Thursday, October 16, 2008

iPhone Games Market: Promised Land or Cesspit?

While at TGS, I had a lot of hallway & dinner conversations about iPhone games, with people weighing in on whether the iPhone Appstore was the promised land (a la XBLA circa 2005) or whether it was going to rapidly turn into something less than that.

Some thougts on the subject:
  • The fact that the Appstore was not part of the initial design of iTunes is apparent. There are some fundamental features you would want to enable here that are lacking. Most significant of these is a "Try'n'Buy" mode which right now developers are implementing by shipping two versions of their games, which is a broken experience. Other examples include couponing, gifting, friend invites, discounting, retail point-of-sale cards, on-deck pre-installs, etc. (some of these, like gifting and friend invites, are going to become especially important when you look at the marketing challenges which I discuss below)
  • Two different people involved in the business of iPhone games told me that "Try'n'Buy models actually often result in people NOT buying the games". This may be true, but the opposite means that the customer has made a purchase he/she will regret, and will be more reluctant next time. If it's good product, let them see it and try it. Fooling them into buying it is a loser strategy.
  • The "open" policy of letting developers put anything up on the store (vs, say, XBLA's approval process) is good for a number of reasons, but it has implications:
  • The store is CROWDED. Even more than XBLA, the responsibility of getting your app noticed falls on the developer. Crossing your fingers and hoping to make the "featured" page or the "top 25"page is not a strategy.
  • The quality level is highly variable, and the long-term effects this is going to have on the customer impression of the store is TBD. My guess is that over time, there's going to be negative perception for this reason, and Apple's going to start reeling it in (either by pushing low-quality titles to the 'back shelf', or pulling them off altogether).
  • We are going to start hearing questions about transparency. For example, if the Featured page is a big driver, then how does something get featured? Can people buy their way onto that page? Maybe not today, but the pressure will be there to do so going forward.
  • An additional driver for transparency will be that some developers will choose to 'spend their way out of the clouds' in terms of development budgets, quality, etc. If they do so, they are going to want to know BEFORE they develop their titles, if they are going to be allowed to ship. This is especially true for apps that might be viewed as conflicting with Apple's business model or on-deck apps, but also true for games.
All in all, I think some of the shine is going to come off the apple, but that it's definitely a compelling platform and has reached critical mass as a platform that it's here to stay for developers. 

I don't think developers should delude themselves though. This is rapidly going to become an even more crowded space in which quality titles are going to be expected, and in which the challenge will be in overcoming obscurity - which you can read as "developers need to do their own marketing and they need to be good at it". Alternatively, they an rely on a publisher to do that marketing for them, which is one of the reasons that a publisher business makes sense in this space (Ngmoco, for example, was an early entrant into this space).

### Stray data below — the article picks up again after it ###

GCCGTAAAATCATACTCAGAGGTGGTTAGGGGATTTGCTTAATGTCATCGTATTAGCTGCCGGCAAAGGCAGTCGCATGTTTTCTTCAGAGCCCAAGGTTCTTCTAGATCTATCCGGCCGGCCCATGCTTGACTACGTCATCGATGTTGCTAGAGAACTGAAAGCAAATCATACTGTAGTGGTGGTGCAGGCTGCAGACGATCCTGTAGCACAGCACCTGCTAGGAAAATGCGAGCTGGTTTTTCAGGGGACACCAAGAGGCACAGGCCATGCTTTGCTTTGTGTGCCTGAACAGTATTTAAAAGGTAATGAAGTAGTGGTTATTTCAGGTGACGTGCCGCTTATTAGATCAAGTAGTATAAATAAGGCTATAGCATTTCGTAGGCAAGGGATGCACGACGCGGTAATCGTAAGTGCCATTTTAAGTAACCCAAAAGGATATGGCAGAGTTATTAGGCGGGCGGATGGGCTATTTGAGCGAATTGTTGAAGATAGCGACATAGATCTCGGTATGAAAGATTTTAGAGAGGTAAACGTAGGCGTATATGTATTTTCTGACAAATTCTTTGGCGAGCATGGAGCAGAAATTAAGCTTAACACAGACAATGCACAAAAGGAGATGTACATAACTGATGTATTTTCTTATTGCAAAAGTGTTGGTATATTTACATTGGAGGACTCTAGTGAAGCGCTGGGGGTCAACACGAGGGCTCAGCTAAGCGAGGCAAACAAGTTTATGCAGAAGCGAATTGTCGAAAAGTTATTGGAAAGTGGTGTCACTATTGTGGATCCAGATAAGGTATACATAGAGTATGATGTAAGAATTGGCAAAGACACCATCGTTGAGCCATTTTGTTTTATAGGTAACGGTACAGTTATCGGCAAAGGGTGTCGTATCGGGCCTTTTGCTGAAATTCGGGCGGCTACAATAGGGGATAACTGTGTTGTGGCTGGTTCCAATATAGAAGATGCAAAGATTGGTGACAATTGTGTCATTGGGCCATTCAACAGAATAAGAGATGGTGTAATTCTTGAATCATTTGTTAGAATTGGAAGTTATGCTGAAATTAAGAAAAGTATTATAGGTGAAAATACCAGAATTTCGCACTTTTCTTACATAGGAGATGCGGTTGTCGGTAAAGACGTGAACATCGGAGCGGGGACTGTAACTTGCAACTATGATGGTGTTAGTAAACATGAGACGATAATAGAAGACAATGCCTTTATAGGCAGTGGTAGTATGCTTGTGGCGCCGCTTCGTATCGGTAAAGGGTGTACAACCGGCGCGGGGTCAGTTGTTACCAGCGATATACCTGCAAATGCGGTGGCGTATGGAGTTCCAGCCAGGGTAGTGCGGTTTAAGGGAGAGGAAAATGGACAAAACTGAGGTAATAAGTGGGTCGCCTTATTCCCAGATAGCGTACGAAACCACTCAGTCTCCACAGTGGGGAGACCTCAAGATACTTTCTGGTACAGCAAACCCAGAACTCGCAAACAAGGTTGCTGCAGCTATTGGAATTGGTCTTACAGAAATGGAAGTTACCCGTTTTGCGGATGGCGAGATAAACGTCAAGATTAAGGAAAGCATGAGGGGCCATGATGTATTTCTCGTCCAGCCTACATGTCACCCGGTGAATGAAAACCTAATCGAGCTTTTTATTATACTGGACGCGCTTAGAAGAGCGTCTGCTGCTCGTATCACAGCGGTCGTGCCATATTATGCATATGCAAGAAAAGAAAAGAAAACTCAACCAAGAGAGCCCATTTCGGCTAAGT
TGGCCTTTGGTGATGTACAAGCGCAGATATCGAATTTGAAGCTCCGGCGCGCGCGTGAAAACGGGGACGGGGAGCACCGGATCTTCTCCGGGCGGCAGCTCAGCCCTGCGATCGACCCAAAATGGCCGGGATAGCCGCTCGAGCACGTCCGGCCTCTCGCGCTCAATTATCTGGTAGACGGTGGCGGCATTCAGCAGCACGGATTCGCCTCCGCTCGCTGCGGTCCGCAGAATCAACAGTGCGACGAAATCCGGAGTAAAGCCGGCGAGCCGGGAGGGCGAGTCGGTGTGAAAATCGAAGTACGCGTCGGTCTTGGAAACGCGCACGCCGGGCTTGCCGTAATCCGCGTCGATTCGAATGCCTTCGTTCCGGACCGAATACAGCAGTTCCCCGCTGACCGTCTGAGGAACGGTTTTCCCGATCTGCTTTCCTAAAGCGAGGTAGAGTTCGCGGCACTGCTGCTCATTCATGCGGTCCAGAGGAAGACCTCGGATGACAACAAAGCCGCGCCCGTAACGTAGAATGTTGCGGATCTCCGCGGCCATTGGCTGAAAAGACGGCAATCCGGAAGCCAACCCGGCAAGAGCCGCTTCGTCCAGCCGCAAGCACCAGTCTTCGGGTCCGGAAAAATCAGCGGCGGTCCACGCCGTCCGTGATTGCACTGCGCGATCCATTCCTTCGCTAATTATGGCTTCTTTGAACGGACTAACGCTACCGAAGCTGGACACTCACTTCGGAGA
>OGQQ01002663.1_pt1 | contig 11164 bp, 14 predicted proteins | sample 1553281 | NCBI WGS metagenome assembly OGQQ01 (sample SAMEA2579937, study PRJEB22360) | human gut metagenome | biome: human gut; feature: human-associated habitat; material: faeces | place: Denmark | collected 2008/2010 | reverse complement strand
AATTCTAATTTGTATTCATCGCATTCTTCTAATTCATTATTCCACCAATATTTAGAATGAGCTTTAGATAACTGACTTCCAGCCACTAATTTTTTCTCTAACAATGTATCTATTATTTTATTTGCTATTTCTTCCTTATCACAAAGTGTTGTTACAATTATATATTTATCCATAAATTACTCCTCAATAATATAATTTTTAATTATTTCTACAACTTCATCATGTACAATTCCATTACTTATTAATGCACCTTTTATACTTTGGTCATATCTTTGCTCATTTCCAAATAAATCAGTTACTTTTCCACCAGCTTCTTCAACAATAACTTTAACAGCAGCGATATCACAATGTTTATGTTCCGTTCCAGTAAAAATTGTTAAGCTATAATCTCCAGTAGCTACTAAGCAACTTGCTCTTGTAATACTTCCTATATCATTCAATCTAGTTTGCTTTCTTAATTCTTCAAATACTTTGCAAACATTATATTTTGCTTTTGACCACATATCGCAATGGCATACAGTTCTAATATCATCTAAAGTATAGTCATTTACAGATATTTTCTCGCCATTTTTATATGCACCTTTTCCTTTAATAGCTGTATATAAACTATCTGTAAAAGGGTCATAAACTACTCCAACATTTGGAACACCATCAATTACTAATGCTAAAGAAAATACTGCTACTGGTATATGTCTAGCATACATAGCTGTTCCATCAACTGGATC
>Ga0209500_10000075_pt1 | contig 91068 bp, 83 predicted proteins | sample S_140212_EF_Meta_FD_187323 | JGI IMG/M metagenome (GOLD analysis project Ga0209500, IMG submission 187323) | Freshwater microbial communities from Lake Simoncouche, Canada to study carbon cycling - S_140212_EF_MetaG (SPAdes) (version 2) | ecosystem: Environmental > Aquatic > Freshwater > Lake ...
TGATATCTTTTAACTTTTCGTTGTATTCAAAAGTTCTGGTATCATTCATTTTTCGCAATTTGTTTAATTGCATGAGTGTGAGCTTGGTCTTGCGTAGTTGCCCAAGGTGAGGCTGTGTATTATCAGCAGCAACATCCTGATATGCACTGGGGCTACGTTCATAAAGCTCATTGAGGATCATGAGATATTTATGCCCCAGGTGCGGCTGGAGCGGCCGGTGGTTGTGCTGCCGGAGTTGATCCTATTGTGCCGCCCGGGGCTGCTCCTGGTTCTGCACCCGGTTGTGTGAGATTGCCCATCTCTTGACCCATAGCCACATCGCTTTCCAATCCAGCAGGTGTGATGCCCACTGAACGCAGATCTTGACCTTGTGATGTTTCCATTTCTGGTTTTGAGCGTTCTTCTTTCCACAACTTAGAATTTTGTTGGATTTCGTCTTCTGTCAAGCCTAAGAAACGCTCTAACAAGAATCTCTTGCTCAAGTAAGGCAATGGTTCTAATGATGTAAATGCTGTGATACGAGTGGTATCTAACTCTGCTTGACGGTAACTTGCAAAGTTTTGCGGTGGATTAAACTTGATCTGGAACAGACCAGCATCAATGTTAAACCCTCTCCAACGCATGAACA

[Speaking of Ngmoco, they've announced their first couple titles, and while I'll reserve judgement on Maze Finger and Topple, I will say that Rolando, an innovative platformer using both accelerometer and touchscreen, looks awesome. Trailer here]

Last thought: On the subject of marketing, several folks I spoke with were in agreement that devs/pubs need to do their own marketing outside of the Appstore e-tail placement. However, there was some varied opinion on what that marketing should entail. Several folks I spoke to were of the "viral" mindset. (i.e. you do it on facebook and myspace and via mechanisms incouraging friends to join mail lists and such). There wasn't much excitement around traditional mechanisms like, say, print ads. On the other hand, if you think about it, this is a very interesting marketing problem. The iPhone customer, I'd guess, has a widely varied demographic, is affluent (they aren't cheap), and there may not be one answer to he question of how to reach them. Maybe print ads make sense, but if so, where? Wired? Forbes? Tiger Beat?. Maybe do something at retail, but where? Target? AT&T stores? Starbucks? Maybe coupons/invites in your cell phone bill? Will be interesting to see what turns out to be successful here.

1 comment:

josephayoung said...

Great Post! Where you at TGS for you company or just for yourself? It seems that the topic is off your current responsibilities.

In an open market (or semi-open at least), having the best content rise up is always hard. There's also the problem of awareness that videos on YouTube always suffer from. I had a classmate who had never seen the grape stomping video before when it's been around for several years. This applies equally to games, especially in the casual space.